Does Juul Cause Cancer?
Juuls are made up of tobacco leaves and they contain nicotine. Nicotine is one of the most addictive substances known to man. Smoking cigarettes causes cancer. That’s why many people quit smoking after reading this article. However, there are other forms of nicotine besides cigarettes that may be just as harmful to your body if not more so than cigarette smoke itself. There are also different types of juice that have been marketed as “juices” but actually contain chemicals such as formaldehyde or acetone. These juices are usually sold in small bottles and come with warnings like “not intended for human consumption.”
The main concern when it comes to vaping is whether or not it will lead to lung cancer. Some studies have shown that inhaling vaporized nicotine leads to lung cancer. Other studies show no connection between vaping and lung cancer at all.
So what’s the truth? Is vaping causing lung cancer? Or is it just a coincidence that some people get lung cancer while others don’t?
What You Need To Know About Juuls And Lung Cancer
There are two major types of smoking related cancers: Lung and Lung Carcinoma (LCC). Both types of cancers occur when cells in the airways grow out of control. They’re both caused by exposure to carcinogens found in cigarette smoke.
Lung Carcinomas (LCCs) are the most common type of cancer found in people who smoke. LCCs are usually found in the outer lining of the lung where cigarette smoke has the greatest exposure to cells. The slow growing nature of LCCs means that symptoms may not occur until the disease is in advanced stages. The most common symptom is a cough that won’t go away or gets worse over time.
How Does Vaping Cause Cancer?
The main thing that makes vaping different from smoking cigarettes is that, unlike cigarettes, vaped liquid doesn’t contain any smoke. In fact, there’s no combustion at all when vaping. There are two basic types of vapes: pen-style vapes and mods. Both types allow you to choose the level of nicotine, flavoring, and the temperature at which the liquid is “vaporized.”
While many people think vaping is a safer option, experts are concerned about the potential long-term side effects. For example, inhaling any kind of vapor can lead to lung irritation and inflammation, which could potentially lead to cancer in the long run.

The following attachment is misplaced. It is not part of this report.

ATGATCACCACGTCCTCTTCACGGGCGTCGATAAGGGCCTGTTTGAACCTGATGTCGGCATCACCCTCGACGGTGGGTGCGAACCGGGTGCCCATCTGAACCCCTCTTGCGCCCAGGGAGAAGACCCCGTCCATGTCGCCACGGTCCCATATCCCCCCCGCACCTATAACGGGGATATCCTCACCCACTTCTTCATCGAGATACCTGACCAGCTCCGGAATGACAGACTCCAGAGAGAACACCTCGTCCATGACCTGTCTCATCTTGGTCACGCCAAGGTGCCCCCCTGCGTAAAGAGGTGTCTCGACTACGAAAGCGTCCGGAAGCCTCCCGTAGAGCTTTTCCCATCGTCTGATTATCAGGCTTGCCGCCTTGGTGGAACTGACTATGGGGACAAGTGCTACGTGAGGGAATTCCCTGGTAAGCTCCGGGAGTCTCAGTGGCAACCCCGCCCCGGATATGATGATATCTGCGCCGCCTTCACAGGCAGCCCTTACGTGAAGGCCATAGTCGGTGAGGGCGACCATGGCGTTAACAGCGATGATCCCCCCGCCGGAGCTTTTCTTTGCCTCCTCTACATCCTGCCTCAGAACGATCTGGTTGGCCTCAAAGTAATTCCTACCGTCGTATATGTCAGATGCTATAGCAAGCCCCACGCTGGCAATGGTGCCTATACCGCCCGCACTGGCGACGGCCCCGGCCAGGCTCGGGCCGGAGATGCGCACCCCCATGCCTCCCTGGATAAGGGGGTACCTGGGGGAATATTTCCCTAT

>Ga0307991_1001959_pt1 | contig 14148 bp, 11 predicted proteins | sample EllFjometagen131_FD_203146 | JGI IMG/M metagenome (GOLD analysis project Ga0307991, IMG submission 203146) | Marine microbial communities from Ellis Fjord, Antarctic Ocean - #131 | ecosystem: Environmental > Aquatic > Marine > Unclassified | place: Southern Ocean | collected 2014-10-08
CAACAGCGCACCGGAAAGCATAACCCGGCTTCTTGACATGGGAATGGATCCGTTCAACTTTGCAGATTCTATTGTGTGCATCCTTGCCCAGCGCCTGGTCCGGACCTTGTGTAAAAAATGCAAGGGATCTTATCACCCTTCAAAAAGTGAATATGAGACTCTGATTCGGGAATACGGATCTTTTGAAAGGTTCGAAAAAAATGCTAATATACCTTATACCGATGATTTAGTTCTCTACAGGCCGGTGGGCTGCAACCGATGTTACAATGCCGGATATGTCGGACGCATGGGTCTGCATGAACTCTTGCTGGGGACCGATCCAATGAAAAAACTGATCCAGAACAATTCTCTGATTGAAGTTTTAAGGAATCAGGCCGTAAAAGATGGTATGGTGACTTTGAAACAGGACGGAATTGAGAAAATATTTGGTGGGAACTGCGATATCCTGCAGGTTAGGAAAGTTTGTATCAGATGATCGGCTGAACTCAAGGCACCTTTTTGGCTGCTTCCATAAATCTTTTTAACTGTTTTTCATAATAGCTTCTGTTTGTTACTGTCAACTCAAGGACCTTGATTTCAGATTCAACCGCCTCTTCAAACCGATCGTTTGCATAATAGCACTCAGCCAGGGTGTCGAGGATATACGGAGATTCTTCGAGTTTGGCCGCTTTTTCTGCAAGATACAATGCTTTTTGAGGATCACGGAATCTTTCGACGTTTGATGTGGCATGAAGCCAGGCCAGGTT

There’s also some concern that vaping could be a “gateway drug” leading people to try cigarettes and other, more dangerous drugs down the road.
What The Research Says About Vaping And Cancers
Tobacco kills up to half of its users, and it’s not just because of the way it damages the lungs, heart, and other organs — it’s also the chemical content of the tobacco that makes it so deadly. Cigarettes contain hundreds of different chemicals, many of which cause cancer.
While we don’t yet have enough long-term data on vapes to say for sure whether or not they cause cancer, there’s concern that the propylene glycol, vegetable glycerin, and nicotine in e-cigarette solutions may lead to cancer.
Unfortunately, since vaping is a relatively new phenomenon, there’s a lot scientists don’t know about its long-term safety. The FDA has warned that some of the nicotine in e-cigarettes is absorbed much more readily than regular nicotine, and may lead to a greater risk of heart attacks. There’s also concern that the flavorings in vapes might lead to respiratory problems if used over the long term.
If you’ve been vaping for more than a couple years, you should probably talk to your doctor about the potential risks. Doctors can sometimes detect signs of smoke-related cancers with a simple visual inspection and a check of your medical history.
Know The Symptoms Of Vaping-Related Cancers
While vaping hasn’t been around long enough for doctors to determine the exact long-term effects, we do know that it can lead to cancer. If you’re concerned about the potential risk to your health, there are some warning signs to look out for.
The most common signs of a smoking-related cancer are a cough that won’t go away, recurring chest pains, hoarseness, shortness of breath, wheezing, recurring pneumonia, nosebleeds, and earaches. While these can also be signs of other, less serious health conditions, you should really see your doctor if you notice any of these issues on a regular basis.
Vaping has been around for long enough that we should have a better idea of its long-term effects in the next few years. In the meantime, it’s probably a good idea to just avoid it altogether until science can tell us more about its safety. If you’ve already been vaping, talk to your doctor about the potential risks today.
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